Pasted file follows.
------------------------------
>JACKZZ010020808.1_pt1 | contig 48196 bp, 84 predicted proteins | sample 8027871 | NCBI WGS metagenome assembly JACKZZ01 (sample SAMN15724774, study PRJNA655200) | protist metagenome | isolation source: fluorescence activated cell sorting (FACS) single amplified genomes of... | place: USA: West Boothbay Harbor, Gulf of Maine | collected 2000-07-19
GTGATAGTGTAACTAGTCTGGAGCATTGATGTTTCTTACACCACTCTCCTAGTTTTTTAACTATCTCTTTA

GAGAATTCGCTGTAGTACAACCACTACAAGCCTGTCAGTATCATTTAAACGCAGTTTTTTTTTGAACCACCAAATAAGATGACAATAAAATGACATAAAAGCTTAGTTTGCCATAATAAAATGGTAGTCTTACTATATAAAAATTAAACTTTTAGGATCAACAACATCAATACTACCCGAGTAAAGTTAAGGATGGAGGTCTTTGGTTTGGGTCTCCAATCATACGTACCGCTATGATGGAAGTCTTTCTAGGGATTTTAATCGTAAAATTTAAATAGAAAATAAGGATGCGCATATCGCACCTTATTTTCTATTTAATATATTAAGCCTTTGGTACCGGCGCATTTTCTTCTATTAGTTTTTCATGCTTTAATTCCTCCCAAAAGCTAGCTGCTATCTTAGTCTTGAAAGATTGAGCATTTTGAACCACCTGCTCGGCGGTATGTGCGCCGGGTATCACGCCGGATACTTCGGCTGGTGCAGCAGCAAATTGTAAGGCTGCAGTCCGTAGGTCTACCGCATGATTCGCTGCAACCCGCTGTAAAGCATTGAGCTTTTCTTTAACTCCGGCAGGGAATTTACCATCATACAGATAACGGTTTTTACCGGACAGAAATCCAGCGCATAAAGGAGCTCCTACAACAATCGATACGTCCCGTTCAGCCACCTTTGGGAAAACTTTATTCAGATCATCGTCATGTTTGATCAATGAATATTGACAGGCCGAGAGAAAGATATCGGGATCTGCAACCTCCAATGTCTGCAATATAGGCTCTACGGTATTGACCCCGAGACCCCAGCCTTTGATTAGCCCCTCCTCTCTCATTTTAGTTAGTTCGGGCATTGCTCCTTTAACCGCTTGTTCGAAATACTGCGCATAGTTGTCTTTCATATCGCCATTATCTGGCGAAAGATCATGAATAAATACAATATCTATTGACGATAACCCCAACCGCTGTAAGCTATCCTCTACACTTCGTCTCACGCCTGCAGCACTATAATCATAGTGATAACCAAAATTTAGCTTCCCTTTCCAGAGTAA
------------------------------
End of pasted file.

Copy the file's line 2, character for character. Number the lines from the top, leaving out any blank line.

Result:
GTGATAGTGTAACTAGTCTGGAGCATTGATGTTTCTTACACCACTCTCCTAGTTTTTTAACTATCTCTTTA